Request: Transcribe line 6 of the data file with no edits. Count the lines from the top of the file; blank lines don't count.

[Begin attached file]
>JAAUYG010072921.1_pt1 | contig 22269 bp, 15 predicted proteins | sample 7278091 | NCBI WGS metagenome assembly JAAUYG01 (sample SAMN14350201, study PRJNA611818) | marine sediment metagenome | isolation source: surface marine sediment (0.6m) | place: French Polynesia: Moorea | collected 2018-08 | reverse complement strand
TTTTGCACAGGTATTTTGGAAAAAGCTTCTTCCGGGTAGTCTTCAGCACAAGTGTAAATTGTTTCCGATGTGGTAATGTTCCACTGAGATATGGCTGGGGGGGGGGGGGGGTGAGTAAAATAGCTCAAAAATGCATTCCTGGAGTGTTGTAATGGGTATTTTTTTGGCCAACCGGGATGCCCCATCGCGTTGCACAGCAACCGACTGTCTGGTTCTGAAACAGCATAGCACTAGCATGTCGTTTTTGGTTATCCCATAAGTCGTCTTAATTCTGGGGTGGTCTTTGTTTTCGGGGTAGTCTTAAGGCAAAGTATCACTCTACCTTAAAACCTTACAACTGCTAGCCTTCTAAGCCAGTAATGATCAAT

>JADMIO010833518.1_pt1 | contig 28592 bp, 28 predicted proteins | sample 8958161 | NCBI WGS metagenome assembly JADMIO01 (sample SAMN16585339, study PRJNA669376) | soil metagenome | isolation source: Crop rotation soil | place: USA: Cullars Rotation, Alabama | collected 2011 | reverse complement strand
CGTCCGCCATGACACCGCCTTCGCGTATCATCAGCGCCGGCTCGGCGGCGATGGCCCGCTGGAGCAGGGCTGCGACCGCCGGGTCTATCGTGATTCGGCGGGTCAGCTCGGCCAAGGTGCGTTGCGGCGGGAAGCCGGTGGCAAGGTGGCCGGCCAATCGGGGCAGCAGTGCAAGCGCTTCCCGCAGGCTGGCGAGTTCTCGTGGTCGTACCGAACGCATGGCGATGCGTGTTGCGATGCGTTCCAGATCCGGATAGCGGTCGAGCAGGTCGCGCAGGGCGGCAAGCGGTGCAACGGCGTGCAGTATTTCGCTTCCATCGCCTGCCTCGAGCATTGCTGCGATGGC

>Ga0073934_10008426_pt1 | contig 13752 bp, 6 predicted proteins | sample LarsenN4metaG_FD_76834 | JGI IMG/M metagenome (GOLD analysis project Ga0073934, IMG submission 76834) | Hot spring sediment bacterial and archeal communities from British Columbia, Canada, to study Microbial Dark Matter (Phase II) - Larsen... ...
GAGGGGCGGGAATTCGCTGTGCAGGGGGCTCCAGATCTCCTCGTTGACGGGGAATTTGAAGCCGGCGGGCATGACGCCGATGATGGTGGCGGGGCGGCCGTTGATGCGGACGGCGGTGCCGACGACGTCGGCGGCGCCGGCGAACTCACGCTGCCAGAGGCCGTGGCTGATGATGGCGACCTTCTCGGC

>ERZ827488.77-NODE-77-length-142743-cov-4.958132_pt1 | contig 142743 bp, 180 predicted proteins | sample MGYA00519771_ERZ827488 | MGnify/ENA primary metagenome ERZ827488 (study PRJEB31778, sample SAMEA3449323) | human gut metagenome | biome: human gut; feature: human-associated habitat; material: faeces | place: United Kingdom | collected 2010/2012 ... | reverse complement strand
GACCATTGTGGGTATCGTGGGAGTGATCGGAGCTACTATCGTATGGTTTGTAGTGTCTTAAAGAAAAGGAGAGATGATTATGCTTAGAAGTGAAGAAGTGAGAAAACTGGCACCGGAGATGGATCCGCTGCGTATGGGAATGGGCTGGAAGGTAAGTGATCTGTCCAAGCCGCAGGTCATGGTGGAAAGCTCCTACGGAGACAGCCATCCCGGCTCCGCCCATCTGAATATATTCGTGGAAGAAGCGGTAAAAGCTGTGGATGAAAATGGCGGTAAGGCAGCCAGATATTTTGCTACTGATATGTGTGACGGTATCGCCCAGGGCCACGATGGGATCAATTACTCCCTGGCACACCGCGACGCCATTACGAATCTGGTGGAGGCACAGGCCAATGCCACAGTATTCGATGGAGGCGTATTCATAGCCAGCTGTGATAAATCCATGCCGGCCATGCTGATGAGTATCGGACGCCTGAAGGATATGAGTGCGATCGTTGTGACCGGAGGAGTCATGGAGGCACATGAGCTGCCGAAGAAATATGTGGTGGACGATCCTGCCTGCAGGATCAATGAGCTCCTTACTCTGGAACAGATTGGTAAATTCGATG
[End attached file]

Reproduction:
GAGGGGCGGGAATTCGCTGTGCAGGGGGCTCCAGATCTCCTCGTTGACGGGGAATTTGAAGCCGGCGGGCATGACGCCGATGATGGTGGCGGGGCGGCCGTTGATGCGGACGGCGGTGCCGACGACGTCGGCGGCGCCGGCGAACTCACGCTGCCAGAGGCCGTGGCTGATGATGGCGACCTTCTCGGC